Vasan agrees. “Let’s start with the acceptance that this is really hard. It’s very hard work to do, especially in the moment, to try to assess things like imminence of threat and all of these things. What we as doctors do is look at a person and we say, ‘Is that a person that seems to be hurting in some way, in need in some way, in pain in some way, unable to live a life that is by any shared definition dignified, and are there ways we can help?’ That’s all this is about.”
The good news, according to Dr. Mitchell Katz, the president of Health + Hospitals, is that the city’s 50 hospitals can handle the relatively small number of New Yorkers who will need the kind of intensive intervention Adams is calling for.
“I think it’s generally accepted that there are about 3,500 people in New York City who are homeless and living on the streets as opposed to in the shelter system,” Katz told me. “And of that, there’s probably about 1,000 who have a serious mental illness. And then it’s a much smaller number — who may be a couple of hundred — who are so distressed, and so incapable of seeing that distress, that they really need the help getting services because they turn it away.”
Katz, who helped organize the city’s heroic response to the COVID pandemic, is the kind of can-do leader who, like Adams, does not shy away from a challenge. But he and the mayor should recognize that the city needs a detailed plan for coping with the broken bureaucratic systems that reporter Maya Kaufman has described in Crain’s New York Business.
“Many hospitals refuse to admit seriously mentally ill patients, instead doling out medication to subdue their symptoms and immediately cutting them loose,” Kaufman reports. “Some keep lists of particularly violent patients who should be automatically transferred elsewhere. In academic literature, the vicious cycle has its own name: transinstitutionalization or the institutional circuit.”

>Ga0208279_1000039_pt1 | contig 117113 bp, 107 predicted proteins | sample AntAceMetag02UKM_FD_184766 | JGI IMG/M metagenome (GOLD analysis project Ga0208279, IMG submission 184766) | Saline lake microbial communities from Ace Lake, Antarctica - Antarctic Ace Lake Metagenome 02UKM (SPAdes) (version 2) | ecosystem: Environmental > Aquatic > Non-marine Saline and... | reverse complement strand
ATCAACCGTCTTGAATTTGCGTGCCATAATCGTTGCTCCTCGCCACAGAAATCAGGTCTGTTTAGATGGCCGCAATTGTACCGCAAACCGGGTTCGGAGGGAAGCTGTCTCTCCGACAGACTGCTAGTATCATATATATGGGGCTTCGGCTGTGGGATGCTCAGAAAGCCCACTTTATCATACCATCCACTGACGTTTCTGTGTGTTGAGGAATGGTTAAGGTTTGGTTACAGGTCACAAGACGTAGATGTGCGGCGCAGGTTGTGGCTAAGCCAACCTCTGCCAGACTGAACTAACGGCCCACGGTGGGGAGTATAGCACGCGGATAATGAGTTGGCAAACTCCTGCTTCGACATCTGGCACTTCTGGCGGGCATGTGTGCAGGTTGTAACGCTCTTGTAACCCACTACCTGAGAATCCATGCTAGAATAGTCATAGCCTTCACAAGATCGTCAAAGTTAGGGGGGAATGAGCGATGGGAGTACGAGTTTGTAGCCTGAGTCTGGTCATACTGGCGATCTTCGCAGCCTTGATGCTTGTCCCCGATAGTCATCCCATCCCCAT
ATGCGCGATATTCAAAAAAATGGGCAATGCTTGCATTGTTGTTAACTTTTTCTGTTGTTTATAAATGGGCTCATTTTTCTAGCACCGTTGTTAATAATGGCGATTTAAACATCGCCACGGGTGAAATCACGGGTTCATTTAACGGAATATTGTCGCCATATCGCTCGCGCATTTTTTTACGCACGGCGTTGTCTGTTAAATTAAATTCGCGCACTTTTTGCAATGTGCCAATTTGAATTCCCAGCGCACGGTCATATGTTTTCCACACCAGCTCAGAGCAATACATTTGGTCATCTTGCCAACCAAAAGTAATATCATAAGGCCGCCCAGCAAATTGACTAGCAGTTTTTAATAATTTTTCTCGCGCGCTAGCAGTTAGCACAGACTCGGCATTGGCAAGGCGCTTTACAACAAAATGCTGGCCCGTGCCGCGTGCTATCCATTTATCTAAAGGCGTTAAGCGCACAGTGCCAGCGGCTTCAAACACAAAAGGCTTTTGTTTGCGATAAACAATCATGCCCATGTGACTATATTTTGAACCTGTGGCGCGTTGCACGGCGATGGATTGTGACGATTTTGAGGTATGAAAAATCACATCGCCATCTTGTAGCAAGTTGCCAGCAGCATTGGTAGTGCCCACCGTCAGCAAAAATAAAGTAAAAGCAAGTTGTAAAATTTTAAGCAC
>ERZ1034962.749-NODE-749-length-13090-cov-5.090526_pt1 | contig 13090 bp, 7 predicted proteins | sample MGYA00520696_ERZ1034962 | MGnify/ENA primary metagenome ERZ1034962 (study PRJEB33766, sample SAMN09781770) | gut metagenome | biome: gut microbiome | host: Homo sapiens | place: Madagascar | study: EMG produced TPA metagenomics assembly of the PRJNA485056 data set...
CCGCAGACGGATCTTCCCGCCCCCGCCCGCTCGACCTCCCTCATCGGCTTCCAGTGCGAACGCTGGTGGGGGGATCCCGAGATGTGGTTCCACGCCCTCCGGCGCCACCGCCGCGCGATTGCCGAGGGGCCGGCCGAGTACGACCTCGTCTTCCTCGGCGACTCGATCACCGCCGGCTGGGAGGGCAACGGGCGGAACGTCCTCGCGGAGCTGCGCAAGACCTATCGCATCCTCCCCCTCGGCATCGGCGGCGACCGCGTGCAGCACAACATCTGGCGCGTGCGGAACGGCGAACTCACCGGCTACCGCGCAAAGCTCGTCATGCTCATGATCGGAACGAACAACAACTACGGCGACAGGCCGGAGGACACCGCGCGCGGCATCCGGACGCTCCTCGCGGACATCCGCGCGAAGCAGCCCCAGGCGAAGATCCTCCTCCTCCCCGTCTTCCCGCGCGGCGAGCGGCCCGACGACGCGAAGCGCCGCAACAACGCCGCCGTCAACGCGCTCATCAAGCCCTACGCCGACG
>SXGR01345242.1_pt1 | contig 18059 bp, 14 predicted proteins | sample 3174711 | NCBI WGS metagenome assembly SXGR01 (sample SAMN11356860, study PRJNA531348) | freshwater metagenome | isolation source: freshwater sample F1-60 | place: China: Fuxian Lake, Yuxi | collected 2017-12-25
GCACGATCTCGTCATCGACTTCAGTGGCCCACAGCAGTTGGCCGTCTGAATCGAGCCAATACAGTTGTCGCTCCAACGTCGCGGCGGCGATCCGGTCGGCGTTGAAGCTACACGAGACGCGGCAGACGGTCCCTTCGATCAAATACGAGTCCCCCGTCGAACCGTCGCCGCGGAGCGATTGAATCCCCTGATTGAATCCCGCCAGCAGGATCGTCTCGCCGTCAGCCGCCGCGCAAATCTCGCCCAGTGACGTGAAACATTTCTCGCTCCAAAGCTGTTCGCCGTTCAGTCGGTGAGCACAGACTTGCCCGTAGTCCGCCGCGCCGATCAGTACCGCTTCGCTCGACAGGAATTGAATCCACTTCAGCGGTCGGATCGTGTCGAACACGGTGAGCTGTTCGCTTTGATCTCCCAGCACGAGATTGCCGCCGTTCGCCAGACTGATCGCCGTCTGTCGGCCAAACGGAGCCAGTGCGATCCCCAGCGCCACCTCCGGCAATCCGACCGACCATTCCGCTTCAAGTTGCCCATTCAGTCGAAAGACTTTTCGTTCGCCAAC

Public Advocate Jumaane Williams has also been sounding a warning that the city needs to streamline its bureaucracy so that cops are not automatically dispatched first. He recently released a report detailing shortcomings in funding levels and deployment procedures when dealing with mentally ill New Yorkers.
“What we should not assume is that a mental-health call needs a police response, and that has been the problem from the beginning,” Williams says. “We actually need a different number that we’ve been pushing for” — a reference to 988 as a crisis mental-illness hotline where that’s more appropriate than dialing 911 — “so people can call to get the assistance that they need. We should not be asking police to make medical decisions, to involuntarily put someone in the hospital.”
What might seem like a simple, baseline citizen request — to help people who seem clearly in distress — has already led to a federal lawsuit, political jousting between the mayor and public advocate, and fears that bureaucracy will be too slow and clunky to help.
“I did not become the mayor to climb a hill. I became the mayor to climb a mountain,” Adams said on CNN.
Welcome to Mt. Everest, Mr. Mayor.